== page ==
People who cannot tolerate oral bisphosphonates due to digestive complications and/or the extent to which their health is compromised by osteoporosis and other possible coexisting conditions may be prescribed injected medications.
- Denosumab (Prolia / Xgeva): This is a new medication suitable for both genders, which is unrelated to bisphosphonates and may be a viable alternative for people who are intolerant to them. It is also used in the treatment of bone cancer.
- Teriparatide (Forteo): This medication has the potential to rebuild bone and is most often prescribed for men and postmenopausal women with very low bone density.
- Abaloparatide (Tymlos): This medication can help new bone structure to form and redress the damage related to fractures from osteoporosis. It is the first medication to promote the formation of new bone structure, which is similar to that of pre-existing bone.
Both Teriparatide and Abaloparatide are recommended for a maximum of two years of use, during which time one receives daily injections.
Injected medications are most likely to be prescribed to treat:
- People with extremely low bone density
- Children with osteoporosis
- People with multiple fractures
- Osteoporosis caused by steroid medication
Hormone replacement therapy (HRT)
Hormone replacement therapy (HRT) can slow the process of bone remodelling and help increase a woman’s bone mineral density, and can be prescribed for both early and late menopausal women to combat the negative effects of the decrease in estrogen levels that accompany the menopause. It involves regular supplements of estrogens and also progestins in some cases.
HRT is not usually recommended as a long-term or first-line treatment for osteoporosis, because it is associated with severe side effects and health complications:
- Cardiovascular complications (problems relating to the heart including unstable angina or heart attacks, strokes and pulmonary embolism)
- Breast cancer
- Endometrial cancer
- Ovarian cancer
- Breast tenderness
- Vaginal bleeding
Women are usually only prescribed HRT for osteoporosis if all other possible treatments are unsuitable for an individual. When HRT is prescribed for osteoporosis, it should be at the lowest possible dose and for the shortest possible duration.
Preventing falls and fractures
Recent research on osteoporosis and fractures in the elderly suggests that preventing falls is just as important to one’s health as monitoring and improving one’s bone mineral density.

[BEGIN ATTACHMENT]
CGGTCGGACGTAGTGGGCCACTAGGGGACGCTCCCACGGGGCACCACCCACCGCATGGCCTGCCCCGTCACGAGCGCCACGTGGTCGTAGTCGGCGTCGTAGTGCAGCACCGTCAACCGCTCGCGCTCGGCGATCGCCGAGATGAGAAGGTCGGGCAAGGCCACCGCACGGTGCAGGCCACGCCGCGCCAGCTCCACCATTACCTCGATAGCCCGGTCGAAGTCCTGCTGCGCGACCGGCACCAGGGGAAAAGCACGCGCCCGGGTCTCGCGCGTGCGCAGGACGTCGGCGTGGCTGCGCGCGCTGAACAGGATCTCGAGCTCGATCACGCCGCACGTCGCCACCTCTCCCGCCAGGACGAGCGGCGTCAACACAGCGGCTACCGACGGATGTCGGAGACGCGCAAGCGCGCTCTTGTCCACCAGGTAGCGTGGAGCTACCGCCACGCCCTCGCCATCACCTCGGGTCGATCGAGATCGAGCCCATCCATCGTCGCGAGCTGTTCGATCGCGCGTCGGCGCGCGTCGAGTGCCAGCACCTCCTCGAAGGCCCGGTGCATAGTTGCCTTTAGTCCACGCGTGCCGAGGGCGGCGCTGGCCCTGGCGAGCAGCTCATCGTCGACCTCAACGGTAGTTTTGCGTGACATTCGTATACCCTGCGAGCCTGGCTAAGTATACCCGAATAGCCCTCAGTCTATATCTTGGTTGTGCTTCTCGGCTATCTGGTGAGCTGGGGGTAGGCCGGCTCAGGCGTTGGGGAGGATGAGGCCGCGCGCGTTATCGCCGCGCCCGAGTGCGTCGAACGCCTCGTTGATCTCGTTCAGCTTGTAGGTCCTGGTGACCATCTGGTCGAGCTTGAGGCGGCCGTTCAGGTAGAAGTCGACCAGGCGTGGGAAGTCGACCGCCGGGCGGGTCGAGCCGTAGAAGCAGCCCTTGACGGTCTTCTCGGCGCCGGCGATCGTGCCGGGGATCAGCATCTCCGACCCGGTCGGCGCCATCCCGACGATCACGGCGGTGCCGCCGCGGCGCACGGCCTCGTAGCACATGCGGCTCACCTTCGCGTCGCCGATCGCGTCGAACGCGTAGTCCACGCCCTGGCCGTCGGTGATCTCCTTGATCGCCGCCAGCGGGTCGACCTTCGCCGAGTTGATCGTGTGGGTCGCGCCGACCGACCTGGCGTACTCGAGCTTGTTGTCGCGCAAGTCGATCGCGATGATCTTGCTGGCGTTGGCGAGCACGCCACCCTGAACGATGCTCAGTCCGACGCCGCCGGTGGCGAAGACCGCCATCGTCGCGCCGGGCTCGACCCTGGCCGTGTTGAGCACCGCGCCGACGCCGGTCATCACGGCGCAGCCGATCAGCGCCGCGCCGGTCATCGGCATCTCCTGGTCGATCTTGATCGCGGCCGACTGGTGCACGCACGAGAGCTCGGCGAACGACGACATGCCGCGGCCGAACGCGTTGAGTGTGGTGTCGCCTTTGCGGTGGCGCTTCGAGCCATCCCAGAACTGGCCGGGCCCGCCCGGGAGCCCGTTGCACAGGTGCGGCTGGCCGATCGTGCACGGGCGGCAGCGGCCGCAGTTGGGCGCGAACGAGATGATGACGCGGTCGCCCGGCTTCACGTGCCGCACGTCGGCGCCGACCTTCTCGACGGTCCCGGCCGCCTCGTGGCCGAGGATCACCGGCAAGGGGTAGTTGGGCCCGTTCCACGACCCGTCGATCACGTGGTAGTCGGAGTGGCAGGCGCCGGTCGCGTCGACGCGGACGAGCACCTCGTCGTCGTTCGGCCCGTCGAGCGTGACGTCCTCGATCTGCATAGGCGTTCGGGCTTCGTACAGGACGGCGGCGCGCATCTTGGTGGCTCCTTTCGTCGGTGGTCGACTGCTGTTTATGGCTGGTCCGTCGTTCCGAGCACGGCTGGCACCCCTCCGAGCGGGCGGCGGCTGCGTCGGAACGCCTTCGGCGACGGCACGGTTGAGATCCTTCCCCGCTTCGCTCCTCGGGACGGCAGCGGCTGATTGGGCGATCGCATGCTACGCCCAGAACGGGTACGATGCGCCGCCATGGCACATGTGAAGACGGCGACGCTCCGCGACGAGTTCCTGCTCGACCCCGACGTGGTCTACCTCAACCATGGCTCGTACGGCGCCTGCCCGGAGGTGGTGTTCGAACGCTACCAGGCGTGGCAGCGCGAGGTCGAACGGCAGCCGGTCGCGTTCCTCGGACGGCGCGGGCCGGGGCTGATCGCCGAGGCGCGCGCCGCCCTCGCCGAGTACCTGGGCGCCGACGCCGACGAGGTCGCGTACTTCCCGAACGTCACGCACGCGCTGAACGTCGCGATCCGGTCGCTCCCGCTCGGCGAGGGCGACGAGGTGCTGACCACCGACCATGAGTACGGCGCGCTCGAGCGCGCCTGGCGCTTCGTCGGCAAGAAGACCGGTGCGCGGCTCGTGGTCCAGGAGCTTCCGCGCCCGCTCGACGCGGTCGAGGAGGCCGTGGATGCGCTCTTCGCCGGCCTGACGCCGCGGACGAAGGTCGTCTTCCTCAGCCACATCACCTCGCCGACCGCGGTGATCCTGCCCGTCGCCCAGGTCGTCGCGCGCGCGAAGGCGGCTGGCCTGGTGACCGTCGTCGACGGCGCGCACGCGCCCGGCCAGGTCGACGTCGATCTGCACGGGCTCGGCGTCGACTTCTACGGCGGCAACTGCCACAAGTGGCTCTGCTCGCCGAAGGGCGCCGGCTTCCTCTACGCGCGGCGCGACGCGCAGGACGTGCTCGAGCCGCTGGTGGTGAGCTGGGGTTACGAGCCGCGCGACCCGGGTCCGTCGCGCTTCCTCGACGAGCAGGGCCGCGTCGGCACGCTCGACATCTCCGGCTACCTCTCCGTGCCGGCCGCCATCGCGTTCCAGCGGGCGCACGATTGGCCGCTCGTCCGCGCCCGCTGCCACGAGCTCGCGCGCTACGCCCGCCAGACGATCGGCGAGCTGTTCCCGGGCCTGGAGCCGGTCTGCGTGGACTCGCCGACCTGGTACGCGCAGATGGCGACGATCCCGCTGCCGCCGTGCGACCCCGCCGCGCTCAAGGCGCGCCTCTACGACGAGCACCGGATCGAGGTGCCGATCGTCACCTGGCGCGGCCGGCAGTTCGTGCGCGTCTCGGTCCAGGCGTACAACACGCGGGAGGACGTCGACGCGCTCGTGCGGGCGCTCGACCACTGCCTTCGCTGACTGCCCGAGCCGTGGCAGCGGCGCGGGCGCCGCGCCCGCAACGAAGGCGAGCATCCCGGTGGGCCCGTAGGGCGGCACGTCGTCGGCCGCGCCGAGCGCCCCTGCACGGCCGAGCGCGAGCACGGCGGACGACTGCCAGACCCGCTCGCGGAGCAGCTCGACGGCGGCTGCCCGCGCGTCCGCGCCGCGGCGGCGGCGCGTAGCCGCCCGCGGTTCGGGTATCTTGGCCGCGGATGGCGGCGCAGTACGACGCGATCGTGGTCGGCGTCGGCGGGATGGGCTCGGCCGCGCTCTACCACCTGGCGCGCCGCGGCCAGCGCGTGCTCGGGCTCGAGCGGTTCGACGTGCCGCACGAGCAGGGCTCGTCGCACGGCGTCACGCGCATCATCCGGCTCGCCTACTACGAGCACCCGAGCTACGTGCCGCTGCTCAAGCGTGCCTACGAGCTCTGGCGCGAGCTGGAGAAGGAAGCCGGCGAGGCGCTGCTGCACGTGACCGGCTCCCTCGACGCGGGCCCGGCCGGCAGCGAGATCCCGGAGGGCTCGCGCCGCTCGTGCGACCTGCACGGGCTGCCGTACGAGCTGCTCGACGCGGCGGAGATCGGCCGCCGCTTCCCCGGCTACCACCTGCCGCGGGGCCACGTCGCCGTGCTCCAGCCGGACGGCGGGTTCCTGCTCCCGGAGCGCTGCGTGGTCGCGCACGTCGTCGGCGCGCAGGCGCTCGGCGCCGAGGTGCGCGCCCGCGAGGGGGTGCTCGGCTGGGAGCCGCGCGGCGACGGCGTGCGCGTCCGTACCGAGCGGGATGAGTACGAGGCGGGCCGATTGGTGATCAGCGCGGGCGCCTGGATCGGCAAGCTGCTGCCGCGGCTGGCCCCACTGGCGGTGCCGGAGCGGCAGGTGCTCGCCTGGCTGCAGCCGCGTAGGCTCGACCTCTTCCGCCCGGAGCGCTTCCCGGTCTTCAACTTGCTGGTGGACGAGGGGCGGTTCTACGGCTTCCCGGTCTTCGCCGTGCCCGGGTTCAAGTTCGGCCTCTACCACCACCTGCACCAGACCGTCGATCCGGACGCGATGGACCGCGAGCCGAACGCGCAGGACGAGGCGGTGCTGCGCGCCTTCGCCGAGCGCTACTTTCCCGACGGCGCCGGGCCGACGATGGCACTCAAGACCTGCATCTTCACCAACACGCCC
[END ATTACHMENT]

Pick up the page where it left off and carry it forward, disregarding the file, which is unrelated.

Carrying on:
Doctors are therefore advised to assess people with osteoporosis in order to ascertain the likelihood of falls which could result in fractures. They will use this information to devise preventative measures, suggesting changes to a person’s diet, daily routine and medications as necessary to avert the possibility of future falls.
Factors which one’s doctor may consider in assessing one’s risk of falling and preventative measures include:
- One’s history of falling, including the total number of falls in the previous 12 months
- Location of falls
- Ability to get up independently after falling
- Cognitive function
- Other relevant medical conditions
- Walking and movement
- Muscle strength and function
- Medications which may make dizziness, falling or loss of balance more likely
Changes to one’s home environment and routine which may help prevent falls include:
- Taking regular exercise (even in very elderly people, increased safe physical activity has been shown to reduce the likelihood of falls significantly, in part by improving strength and balance control)
- Removing trip hazards like trailing wires
- Having regular hearing and eyesight tests
- Placing non-stick mats on areas which are likely to become slippery, such as the kitchen floor and bathroom
- Eating a healthy diet
Bone fractures resulting from osteoporosis may be more painful than regular fractures due to the splintering of the bone that results from their weakened structure. People with osteoporosis will therefore be prescribed appropriate pain medication in order to manage the pain that results from both specific fractures, and from the generalised pain which often occurs in the spinal area.
Painkilling medications prescribed and/or recommended in the management of osteoporosis may include:
- Nonsteroidal anti-inflammatory drugs (NSAIDS)
- Prescription anti-inflammatory medications
- Nerve blocks
- Opiate painkillers
Ensuring that a person with osteoporosis is able to enact their day-to-day regime as comfortably as possible may require further medical interventions.
These may include:
- Educational measures (to equip an individual to understand their needs and make the best choices to prevent pain)
- Surgical interventions (such as nerve removal)
Prevention of osteoporosis
Osteoporosis is, in part, a hereditary condition, meaning one is particularly susceptible if one’s parents have been affected by osteoporosis. It is nevertheless possible to take measures to help prevent osteoporosis. Adapting one’s diet and exercise regimes, avoiding excessive consumption of alcohol, stopping smoking and getting sufficient sunlight are fundamental factors in safeguarding one’s bones against osteoporosis.
People who are sufficiently active and eat appropriately to prevent osteoporosis in childhood and young adulthood, build a stronger bone structure than those who do not, and are significantly less at risk of being affected by osteoporosis in later life.
Both calcium and vitamin D are required for healthy bone development and remodelling. Eating a balanced diet helps provide the body with essential nutrition, which can aid the prevention of a variety of conditions, including osteoporosis.